BRUSSELS (Reuters) - A majority of EU countries voted on Monday against allowing two new genetically modified crops to be grown in Europe, batting the contentious decision on GM cultivation in Europe back to the EU executive, according to two sources.
EU governments were asked to vote on the future of two grades of GM maize, Pioneer’s 1507 and Syngenta’s Bt11, which kill insects by producing their own pesticide and are also resistant to a particular herbicide.
However, the votes against were not decisive in blocking their introduction because the opposition did not represent a “qualified majority” - also including countries that make up at least 65 percent of the EU population.
The governments were also asked to determine whether to extend authorization for Monsanto’s MON810, an insect-resistant maize that is grown mainly in Spain, but banned in a number of other counties.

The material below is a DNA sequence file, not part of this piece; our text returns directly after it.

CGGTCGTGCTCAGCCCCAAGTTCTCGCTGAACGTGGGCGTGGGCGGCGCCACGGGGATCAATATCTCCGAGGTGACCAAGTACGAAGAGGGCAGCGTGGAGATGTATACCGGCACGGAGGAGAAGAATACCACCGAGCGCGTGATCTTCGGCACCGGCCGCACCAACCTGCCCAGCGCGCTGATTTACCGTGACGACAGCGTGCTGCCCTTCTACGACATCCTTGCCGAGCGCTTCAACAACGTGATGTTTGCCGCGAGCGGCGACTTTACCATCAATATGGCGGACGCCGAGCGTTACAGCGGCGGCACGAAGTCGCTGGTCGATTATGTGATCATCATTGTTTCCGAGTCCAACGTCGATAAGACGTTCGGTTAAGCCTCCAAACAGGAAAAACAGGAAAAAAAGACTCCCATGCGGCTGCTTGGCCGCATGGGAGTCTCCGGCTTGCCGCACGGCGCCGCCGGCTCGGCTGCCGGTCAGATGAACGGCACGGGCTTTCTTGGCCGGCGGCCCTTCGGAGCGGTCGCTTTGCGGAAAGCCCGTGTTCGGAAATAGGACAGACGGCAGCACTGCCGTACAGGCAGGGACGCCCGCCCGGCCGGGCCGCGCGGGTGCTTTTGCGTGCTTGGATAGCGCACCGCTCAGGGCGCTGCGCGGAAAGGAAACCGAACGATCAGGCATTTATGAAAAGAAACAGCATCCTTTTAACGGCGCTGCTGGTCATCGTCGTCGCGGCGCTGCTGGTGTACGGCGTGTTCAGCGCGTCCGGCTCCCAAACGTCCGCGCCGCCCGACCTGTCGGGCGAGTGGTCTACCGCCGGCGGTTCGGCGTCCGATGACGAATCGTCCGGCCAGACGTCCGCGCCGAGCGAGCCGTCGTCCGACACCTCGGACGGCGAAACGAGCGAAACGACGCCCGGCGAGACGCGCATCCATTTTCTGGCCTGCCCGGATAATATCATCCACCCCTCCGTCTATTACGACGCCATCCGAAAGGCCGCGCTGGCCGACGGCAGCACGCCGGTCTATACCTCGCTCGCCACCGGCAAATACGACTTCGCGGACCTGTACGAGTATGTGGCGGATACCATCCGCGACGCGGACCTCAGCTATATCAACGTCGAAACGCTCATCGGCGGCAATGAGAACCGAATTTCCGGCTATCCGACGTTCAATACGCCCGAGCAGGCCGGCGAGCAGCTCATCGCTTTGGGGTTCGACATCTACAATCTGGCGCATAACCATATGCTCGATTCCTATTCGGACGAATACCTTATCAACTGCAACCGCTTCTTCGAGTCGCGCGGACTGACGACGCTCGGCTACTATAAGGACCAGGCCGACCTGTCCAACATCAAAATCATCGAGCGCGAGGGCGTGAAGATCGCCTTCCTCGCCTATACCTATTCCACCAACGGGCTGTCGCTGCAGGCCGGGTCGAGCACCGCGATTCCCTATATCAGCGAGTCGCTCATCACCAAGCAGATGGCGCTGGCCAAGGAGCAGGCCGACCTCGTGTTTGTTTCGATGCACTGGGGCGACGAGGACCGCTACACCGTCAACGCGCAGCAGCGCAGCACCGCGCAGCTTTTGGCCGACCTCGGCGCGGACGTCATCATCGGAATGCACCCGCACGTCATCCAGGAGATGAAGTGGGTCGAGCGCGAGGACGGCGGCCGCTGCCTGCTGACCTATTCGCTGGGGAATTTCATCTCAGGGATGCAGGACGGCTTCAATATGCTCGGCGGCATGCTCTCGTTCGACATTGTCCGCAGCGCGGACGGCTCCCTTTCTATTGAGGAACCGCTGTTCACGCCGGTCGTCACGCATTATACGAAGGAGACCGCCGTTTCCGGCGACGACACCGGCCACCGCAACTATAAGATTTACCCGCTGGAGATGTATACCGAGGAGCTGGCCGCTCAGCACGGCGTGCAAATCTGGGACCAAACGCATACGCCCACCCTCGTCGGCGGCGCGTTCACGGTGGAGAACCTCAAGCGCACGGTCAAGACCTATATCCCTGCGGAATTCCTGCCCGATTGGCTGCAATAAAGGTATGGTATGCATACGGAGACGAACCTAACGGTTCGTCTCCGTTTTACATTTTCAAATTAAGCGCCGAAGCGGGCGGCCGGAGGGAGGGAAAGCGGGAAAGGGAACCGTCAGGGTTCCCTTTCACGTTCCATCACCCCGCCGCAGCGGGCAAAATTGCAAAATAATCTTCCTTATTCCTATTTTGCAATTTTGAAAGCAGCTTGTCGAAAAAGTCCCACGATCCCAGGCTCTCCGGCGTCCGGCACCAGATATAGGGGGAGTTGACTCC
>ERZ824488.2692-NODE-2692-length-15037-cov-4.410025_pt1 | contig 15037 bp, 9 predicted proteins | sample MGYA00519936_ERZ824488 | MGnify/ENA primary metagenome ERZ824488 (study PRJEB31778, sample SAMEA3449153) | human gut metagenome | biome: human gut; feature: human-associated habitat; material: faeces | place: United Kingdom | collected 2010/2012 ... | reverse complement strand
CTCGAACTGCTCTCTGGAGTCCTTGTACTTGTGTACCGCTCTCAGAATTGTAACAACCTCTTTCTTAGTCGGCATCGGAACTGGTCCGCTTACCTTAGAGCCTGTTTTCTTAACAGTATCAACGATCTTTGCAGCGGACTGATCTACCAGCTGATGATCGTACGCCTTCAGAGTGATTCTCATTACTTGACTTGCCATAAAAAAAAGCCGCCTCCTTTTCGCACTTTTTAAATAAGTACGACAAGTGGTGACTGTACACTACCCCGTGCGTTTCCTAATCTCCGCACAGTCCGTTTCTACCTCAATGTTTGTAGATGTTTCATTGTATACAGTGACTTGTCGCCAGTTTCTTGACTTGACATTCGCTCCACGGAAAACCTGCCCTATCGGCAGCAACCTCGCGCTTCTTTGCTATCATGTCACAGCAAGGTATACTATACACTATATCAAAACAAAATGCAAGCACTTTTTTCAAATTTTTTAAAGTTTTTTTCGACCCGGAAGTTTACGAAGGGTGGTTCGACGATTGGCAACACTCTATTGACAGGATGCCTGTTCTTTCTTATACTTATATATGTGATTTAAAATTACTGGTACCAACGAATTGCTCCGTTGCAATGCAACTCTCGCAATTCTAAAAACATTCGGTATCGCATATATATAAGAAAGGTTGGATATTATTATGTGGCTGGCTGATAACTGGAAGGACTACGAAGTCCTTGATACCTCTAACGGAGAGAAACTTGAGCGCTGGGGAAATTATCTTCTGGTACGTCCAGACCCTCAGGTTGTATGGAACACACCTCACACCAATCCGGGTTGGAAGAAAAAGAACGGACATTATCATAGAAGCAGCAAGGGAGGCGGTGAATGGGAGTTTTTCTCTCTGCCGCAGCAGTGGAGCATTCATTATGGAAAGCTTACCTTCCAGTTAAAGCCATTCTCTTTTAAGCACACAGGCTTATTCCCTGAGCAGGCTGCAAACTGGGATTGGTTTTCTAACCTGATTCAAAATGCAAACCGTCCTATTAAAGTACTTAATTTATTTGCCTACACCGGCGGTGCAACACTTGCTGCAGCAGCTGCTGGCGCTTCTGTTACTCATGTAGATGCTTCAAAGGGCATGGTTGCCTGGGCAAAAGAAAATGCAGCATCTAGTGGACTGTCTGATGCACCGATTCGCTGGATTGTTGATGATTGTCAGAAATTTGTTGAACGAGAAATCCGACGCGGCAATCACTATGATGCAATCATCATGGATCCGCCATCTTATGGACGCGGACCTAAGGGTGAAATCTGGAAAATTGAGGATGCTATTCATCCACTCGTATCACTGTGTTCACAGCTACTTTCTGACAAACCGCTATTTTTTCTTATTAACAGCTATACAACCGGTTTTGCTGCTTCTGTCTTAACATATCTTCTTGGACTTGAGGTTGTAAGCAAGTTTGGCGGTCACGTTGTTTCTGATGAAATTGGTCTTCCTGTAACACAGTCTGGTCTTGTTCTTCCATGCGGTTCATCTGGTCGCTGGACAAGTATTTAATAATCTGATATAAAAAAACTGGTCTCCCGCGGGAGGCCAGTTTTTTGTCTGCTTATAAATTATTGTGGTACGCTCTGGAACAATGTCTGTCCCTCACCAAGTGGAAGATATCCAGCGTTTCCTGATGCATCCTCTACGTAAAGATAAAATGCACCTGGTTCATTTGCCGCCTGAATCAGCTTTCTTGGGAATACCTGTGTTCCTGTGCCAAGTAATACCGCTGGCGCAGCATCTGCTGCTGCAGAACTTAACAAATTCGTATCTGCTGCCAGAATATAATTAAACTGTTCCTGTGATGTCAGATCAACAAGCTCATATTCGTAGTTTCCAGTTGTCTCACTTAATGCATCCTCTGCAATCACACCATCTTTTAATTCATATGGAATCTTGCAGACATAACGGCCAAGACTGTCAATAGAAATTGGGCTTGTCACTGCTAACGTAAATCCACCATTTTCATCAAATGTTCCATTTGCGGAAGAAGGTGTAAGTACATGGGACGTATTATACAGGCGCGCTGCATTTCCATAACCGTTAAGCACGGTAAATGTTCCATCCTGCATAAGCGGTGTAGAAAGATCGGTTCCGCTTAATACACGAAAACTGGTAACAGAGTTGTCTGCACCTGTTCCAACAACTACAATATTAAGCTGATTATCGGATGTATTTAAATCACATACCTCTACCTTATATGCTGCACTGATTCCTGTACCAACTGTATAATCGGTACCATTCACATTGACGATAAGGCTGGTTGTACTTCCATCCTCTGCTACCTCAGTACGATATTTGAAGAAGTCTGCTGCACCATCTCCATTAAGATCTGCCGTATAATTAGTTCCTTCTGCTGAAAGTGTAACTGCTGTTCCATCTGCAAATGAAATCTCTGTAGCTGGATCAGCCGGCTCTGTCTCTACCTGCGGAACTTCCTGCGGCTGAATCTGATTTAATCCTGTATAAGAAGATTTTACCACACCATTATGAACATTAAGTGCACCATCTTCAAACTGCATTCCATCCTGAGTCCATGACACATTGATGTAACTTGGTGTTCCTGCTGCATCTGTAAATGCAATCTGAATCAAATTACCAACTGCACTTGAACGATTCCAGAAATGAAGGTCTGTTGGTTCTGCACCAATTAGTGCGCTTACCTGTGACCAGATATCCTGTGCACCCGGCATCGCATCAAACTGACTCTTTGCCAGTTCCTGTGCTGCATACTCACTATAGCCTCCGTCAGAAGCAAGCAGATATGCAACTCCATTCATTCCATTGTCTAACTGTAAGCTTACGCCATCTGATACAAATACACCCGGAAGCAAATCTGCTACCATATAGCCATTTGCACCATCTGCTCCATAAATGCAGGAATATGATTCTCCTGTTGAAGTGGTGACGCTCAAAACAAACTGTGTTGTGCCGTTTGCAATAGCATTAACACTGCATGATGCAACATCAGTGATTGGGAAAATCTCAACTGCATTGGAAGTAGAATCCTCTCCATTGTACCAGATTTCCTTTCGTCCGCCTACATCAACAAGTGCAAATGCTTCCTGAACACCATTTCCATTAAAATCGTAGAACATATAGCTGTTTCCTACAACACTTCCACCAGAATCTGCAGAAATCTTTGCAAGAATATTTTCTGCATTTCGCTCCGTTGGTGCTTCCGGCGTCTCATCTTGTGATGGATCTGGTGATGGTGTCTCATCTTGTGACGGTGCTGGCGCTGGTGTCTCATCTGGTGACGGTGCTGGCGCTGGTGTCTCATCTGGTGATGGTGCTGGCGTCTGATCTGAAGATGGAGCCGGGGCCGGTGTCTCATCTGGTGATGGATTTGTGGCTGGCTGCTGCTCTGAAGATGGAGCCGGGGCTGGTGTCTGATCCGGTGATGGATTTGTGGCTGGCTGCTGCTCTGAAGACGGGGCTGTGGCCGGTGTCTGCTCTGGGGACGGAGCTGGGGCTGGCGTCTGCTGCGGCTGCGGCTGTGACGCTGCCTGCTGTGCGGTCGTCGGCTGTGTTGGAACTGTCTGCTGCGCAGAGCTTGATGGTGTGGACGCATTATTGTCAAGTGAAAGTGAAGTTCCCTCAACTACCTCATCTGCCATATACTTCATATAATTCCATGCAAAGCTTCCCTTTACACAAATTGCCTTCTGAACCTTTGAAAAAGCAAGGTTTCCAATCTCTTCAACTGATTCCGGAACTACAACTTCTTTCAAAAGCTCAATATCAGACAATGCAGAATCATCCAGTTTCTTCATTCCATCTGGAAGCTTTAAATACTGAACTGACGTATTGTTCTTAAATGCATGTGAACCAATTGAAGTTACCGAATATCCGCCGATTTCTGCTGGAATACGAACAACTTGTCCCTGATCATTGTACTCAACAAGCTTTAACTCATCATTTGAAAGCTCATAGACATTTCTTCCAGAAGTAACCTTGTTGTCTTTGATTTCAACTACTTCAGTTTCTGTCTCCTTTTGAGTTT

More countries voted against than in favor, but again the vote was not considered decisive.
Mute Schimpf, food campaigner for Friends of the Earth Europe, said the decision now rested with European Commission President Jean-Claude Juncker.
“He can put himself on the side of the majority of countries, citizens and farmers who do not want genetically modified crops, or he can back the mega-corporations behind the industrialization of our countryside,” she said.
At the end of last year, 55 GM crops were approved for import as feed and food into Europe. While approved for human consumption, in practice the crops are used as animal feed.
Repeated EU scientific assessments have concluded that GMO crops are as safe for humans and the environment as their conventional counterparts, but consumer opposition to the technology in Europe remains strong.
MON810 is the only GM crop grown in Europe. A potato developed by BASF was granted approval in 2010, but the German company withdrew it in 2012.
Reporting By Philip Blenkinsop; Editing by Ruth Pitchford